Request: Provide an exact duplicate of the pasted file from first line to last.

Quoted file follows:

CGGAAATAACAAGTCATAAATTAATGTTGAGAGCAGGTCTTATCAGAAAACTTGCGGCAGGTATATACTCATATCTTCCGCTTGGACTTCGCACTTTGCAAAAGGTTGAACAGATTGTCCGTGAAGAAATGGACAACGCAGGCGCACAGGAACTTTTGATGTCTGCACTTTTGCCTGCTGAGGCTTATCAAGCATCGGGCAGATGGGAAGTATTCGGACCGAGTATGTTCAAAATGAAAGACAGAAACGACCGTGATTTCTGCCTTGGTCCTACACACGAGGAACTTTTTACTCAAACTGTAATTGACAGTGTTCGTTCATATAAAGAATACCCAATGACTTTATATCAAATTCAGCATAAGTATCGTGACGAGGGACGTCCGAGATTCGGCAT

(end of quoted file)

CGGAAATAACAAGTCATAAATTAATGTTGAGAGCAGGTCTTATCAGAAAACTTGCGGCAGGTATATACTCATATCTTCCGCTTGGACTTCGCACTTTGCAAAAGGTTGAACAGATTGTCCGTGAAGAAATGGACAACGCAGGCGCACAGGAACTTTTGATGTCTGCACTTTTGCCTGCTGAGGCTTATCAAGCATCGGGCAGATGGGAAGTATTCGGACCGAGTATGTTCAAAATGAAAGACAGAAACGACCGTGATTTCTGCCTTGGTCCTACACACGAGGAACTTTTTACTCAAACTGTAATTGACAGTGTTCGTTCATATAAAGAATACCCAATGACTTTATATCAAATTCAGCATAAGTATCGTGACGAGGGACGTCCGAGATTCGGCAT